10.06.2019 We speak with SureCity Network’s (SCN) founder Tim Kirk on some of the highs and lows navigating his first year in business.
Congratulations on your first year of business. Can you share with us some of your highlights?
It has been a whirlwind start at SCN. We have successfully built and delivered to one of our major law firm clients TARA (Traps Analytics, Reporting & Alerts), which marries security events and business contexts together. This approach enables our clients to respond appropriately, measured against business risk. Alert fatigue is something our clients raised with us as one of their key concerns and we feel TARA closes the gap significantly.
And what have been some of the biggest challenges you’ve faced?
Recruitment, finding the right sort of skills and attitude. To enable us to disrupt the market, we require and already have been fortunate to hire very talented people who fit our culture. Finding the right sort of environment to harness creativity – we started in a 3 x 3m box with no windows and now occupy a character filled historic building, kitted out in a contemporary style.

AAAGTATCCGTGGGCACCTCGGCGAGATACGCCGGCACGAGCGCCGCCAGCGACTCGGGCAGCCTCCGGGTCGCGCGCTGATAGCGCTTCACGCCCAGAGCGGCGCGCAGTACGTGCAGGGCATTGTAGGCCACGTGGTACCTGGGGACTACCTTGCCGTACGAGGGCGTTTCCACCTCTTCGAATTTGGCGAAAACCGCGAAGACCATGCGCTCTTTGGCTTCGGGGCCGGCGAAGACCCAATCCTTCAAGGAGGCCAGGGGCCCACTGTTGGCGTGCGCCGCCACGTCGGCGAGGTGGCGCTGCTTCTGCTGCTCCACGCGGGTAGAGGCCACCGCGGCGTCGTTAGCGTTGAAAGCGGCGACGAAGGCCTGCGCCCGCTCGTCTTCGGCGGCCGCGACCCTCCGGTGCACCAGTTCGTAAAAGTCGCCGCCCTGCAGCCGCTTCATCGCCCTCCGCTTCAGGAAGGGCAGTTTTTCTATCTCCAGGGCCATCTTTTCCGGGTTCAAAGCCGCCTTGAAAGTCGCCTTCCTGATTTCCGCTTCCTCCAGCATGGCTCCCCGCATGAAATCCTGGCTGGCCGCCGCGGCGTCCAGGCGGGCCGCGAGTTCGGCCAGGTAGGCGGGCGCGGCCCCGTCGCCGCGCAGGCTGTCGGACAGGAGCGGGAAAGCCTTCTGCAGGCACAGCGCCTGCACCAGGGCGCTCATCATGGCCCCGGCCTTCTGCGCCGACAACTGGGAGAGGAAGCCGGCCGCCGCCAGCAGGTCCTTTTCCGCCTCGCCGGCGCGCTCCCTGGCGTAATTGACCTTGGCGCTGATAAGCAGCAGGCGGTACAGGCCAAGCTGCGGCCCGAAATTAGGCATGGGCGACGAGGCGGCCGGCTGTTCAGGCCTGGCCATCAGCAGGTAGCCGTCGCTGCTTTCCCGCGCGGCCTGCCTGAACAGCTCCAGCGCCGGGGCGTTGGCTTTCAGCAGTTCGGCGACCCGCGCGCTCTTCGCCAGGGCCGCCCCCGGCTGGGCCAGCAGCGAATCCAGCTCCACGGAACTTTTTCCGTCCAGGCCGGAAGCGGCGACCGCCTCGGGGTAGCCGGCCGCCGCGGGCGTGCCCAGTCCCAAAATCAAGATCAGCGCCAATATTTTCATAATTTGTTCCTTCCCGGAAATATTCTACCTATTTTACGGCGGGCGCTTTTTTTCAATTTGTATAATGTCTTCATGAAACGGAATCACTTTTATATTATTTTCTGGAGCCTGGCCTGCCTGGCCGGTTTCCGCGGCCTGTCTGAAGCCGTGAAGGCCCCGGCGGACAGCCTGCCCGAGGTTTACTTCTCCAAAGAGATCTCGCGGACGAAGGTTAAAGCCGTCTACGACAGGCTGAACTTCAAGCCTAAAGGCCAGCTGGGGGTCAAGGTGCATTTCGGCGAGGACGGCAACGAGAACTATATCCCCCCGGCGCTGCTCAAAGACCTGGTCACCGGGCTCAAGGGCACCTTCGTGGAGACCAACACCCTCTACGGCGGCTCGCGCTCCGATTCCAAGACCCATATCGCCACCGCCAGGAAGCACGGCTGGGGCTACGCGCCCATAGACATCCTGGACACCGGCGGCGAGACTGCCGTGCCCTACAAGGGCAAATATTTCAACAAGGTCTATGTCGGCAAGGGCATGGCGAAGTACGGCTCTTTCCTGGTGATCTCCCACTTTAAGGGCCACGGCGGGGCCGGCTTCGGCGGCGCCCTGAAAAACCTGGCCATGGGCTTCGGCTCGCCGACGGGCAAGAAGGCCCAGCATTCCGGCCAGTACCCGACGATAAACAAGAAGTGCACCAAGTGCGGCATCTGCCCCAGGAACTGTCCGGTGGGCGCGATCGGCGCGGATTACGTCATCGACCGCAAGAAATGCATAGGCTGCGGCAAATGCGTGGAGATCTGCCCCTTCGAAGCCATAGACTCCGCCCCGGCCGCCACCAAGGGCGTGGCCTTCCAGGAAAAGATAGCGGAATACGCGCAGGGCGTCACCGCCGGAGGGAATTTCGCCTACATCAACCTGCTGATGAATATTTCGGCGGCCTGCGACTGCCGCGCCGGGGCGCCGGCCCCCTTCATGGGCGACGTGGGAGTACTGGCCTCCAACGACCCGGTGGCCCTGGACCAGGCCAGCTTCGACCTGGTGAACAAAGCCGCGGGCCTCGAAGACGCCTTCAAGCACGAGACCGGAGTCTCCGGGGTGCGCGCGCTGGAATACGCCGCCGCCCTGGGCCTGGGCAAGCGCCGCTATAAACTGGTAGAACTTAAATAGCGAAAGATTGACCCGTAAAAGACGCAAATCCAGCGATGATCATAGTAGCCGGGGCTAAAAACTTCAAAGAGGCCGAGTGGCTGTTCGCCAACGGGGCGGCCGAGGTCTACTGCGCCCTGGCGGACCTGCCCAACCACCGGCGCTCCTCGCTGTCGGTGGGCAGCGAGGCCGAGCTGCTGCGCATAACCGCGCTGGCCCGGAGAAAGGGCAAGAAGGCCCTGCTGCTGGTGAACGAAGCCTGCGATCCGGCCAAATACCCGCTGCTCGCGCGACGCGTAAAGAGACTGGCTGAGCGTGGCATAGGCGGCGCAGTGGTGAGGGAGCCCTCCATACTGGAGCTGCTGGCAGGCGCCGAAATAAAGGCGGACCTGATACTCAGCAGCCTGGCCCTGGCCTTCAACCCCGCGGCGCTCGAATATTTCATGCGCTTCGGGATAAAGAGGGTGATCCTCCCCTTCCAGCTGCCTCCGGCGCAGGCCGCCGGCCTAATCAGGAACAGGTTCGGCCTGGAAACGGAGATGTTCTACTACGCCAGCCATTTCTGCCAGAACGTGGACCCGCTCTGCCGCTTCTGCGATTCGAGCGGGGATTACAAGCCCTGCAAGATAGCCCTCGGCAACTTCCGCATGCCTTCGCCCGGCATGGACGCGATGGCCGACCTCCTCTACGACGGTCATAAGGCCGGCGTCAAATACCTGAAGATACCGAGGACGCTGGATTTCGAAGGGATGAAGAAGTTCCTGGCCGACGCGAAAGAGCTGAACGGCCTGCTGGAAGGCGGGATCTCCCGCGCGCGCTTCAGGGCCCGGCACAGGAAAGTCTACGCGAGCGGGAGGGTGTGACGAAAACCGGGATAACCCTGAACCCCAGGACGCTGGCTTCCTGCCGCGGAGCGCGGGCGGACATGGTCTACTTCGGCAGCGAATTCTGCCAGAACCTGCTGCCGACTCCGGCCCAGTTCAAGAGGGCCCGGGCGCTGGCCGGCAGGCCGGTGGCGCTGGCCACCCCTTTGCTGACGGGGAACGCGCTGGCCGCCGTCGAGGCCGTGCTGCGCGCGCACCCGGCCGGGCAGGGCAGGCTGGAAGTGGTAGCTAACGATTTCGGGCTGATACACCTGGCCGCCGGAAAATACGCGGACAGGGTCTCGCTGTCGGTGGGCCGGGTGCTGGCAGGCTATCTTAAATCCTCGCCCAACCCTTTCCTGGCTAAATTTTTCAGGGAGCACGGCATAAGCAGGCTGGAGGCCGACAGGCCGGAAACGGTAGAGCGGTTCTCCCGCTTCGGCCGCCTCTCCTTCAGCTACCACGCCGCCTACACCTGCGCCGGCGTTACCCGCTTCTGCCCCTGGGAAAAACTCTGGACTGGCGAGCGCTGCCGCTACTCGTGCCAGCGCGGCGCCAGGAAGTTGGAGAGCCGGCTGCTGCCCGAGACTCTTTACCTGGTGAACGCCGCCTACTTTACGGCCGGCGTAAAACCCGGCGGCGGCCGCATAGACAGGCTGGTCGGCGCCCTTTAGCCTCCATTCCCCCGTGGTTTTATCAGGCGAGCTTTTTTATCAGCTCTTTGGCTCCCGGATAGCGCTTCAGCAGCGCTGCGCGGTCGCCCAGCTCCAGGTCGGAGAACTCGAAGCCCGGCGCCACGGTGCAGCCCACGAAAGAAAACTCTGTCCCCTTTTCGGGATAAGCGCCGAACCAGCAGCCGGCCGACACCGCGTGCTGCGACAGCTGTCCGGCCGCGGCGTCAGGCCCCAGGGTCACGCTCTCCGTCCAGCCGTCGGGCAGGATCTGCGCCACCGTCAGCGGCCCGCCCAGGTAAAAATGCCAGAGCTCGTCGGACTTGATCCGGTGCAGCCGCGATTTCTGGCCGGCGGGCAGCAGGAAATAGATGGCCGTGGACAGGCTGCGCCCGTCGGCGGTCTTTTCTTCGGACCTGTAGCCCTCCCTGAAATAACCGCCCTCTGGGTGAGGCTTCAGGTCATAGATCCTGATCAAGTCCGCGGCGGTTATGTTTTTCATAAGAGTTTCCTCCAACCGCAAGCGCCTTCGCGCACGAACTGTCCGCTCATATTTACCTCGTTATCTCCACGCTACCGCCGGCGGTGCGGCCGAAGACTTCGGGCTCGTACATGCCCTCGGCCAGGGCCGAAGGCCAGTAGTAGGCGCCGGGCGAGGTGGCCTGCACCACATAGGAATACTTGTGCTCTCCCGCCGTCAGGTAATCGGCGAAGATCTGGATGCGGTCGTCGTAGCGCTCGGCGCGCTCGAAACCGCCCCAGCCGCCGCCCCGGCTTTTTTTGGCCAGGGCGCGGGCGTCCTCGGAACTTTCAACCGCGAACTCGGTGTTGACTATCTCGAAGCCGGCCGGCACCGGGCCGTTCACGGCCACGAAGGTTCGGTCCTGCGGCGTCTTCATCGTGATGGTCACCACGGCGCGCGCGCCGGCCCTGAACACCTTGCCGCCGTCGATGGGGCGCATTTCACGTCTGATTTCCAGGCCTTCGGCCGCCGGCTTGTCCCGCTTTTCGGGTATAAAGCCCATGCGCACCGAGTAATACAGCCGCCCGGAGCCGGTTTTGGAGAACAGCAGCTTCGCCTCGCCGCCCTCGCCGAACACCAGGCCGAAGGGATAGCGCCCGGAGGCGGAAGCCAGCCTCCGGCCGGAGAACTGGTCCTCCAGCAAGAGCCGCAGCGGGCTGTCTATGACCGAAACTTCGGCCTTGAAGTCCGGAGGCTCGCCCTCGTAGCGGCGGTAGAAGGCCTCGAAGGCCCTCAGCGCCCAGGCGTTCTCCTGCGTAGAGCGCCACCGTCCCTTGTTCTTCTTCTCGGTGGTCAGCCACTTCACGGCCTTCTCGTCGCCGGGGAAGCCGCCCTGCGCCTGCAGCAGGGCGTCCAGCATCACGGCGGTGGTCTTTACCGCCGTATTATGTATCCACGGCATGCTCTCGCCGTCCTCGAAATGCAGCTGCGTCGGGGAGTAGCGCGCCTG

What led you to launch SureCity Networks?
One of the reasons we started the business was the lack of partners who could deliver across Cloud, Security, Network and Operations. SCN have specialist skills across all of these areas which has enabled us to deliver several high-profile cloud and complex DC migrations. We are investing heavily in this area, as we believe unifying these services is the only way to truly secure our clients journey to the cloud and beyond.
Looking ahead what are your aspirations for SCN?
We want to continue to disrupt the market, and in doing so are looking to further enhance our managed services business with an integrated customer portal which unifies both operations and security. We believe that automating incident response playbooks throughout the technology stack is key to success. We are also looking to develop a risk, governance and security assessment consultancy with tighter integration with NIST and MITRE. Whilst the bad guys don’t follow the rules, these frameworks are a great starting point. Another goal is to build and roll-out an industry-leading Incident Response team.